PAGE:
if a surface distance of one meter were used, then the maximum value of dr would be 1,250 A., or one-fourth the wavelength of the green line on mercury (5,461 A.) per meter of fluid extension. This may be called longitude position of the surface direction and it exhibits familiar tidal phenomena. By measuring this displacement with an interferometer, it is possible to exceed the performance of the best of gravity meters employing, as they do, such devices as restoring springs possessing inertial masses. The absence of major problems of drift and temperature compensation is especially attractive for an instrument of the type which i have illustrated in may several drawings, or lFlG. 1, through HG. 3, inclusive.
There are, of course, other methods of this measurement which are considered (by self) as less sensitive and less reliable than the interferometric method which i specify; for examples, first, the measurement of the capacitance with the fluid becoming one plate of the capacitor circuit; secondly, the use of an optical-lever device which, howsoever, must have an indicated capability of the measurements of distance of an order of X Ill centimeters, approximately equal to it)" fringes of visible light. in actual practice, however, i am justified in my choice of the interferometric method, as being both reliable and practical.
When the surface direction is changed so that (is Iihd b is the surface distance, then:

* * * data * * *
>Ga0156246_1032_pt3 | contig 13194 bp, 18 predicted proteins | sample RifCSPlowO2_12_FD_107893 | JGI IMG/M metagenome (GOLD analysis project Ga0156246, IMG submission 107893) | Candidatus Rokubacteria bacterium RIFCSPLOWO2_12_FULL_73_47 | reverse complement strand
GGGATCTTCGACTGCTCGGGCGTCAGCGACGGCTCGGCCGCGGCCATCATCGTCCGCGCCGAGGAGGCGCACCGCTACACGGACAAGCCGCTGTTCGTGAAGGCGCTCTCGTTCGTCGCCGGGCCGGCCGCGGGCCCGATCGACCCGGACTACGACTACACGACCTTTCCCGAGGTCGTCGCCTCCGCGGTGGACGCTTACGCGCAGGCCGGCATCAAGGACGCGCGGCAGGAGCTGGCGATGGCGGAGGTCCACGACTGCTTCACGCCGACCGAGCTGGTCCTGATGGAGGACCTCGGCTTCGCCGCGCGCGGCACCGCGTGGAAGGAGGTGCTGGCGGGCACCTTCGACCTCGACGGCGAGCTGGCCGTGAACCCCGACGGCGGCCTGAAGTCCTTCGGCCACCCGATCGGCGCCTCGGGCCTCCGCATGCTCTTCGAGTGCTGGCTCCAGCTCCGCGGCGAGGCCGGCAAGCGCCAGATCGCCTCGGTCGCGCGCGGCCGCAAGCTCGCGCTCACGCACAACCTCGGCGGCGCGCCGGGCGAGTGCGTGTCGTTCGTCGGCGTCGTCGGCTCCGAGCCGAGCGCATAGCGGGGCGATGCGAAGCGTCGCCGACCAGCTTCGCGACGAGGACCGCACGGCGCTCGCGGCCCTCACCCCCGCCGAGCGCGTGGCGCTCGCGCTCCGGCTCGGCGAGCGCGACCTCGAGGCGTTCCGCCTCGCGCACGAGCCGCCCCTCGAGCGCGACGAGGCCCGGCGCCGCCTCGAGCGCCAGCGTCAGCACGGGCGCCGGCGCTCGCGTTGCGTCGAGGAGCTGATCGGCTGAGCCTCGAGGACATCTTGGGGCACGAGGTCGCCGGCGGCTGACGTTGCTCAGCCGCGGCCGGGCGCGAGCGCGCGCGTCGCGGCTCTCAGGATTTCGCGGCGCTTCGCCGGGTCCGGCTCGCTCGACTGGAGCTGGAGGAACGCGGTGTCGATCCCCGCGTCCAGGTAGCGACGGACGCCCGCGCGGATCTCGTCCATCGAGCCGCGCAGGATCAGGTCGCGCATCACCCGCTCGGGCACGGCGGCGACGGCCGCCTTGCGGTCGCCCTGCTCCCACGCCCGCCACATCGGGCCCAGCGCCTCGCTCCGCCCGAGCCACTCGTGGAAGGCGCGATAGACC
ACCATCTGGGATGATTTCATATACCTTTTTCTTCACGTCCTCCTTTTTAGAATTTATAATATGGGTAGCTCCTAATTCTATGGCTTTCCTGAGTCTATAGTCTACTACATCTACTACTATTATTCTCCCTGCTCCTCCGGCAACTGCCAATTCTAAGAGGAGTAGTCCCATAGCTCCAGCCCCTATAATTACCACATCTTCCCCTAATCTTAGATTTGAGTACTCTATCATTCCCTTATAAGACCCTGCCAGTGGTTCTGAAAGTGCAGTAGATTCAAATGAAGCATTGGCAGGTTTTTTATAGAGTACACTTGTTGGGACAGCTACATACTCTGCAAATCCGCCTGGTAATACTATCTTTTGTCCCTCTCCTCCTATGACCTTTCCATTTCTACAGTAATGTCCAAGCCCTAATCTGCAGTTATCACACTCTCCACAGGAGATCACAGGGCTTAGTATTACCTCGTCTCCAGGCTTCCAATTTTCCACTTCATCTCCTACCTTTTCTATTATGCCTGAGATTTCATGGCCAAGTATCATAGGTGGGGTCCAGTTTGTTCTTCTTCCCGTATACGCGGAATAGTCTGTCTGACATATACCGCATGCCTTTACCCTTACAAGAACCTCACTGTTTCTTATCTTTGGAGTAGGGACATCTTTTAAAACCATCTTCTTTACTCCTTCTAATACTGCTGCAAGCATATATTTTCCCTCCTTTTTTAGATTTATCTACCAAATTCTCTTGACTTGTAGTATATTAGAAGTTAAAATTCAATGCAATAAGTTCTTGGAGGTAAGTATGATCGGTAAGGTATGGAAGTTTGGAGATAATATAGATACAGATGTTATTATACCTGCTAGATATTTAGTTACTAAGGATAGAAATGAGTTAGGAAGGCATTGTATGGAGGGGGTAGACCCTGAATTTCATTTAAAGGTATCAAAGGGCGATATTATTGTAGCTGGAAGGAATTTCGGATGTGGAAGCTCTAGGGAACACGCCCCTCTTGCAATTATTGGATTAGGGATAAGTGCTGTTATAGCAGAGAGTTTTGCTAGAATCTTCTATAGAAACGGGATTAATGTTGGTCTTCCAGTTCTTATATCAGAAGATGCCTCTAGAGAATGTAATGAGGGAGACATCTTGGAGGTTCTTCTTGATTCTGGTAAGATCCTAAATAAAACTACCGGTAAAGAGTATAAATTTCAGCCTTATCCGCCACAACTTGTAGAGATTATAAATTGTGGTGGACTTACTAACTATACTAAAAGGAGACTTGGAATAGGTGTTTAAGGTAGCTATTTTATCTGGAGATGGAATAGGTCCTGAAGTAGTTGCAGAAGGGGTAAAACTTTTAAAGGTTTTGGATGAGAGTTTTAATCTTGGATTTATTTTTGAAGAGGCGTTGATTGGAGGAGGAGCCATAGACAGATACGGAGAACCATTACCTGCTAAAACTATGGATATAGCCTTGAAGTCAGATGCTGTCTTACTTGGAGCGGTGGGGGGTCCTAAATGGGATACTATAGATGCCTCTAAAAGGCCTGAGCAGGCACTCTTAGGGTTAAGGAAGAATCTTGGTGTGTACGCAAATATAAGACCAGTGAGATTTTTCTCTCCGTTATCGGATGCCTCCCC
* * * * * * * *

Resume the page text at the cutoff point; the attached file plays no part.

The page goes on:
aiR/ds A: MR a; sin 2a; (R a; 8, b).
F-4 The displacement for normal" gravity is about 0.17 centimeters per meter of fluid extension, at a latitude of 45. This may be called the latitude position of the surface direction and allows a direct measurement of the ratio of the local gravitation to the distance from the earths axis. An instrument, which employs this principle, requires comparison, astronomically, between the local zenith angle and the equilibrium angle of the fluid in the latitude position. When one employs an interferometer to measure the deviation of the fluid surface from a sphere, the precision of fringe measure ment becomes the criterion for the lower limit of mass detection. The interferometer is adjusted so that a detector is looking at a gray field, hence small changes in path length produce a direct and proportional change in the light intensity monitored by the detector. The signal to-noise ratio depends on the throughput of the interferometer, the light intensity at the photomultiplier, the sensitivity of the detector unit, and the modulation efficiency.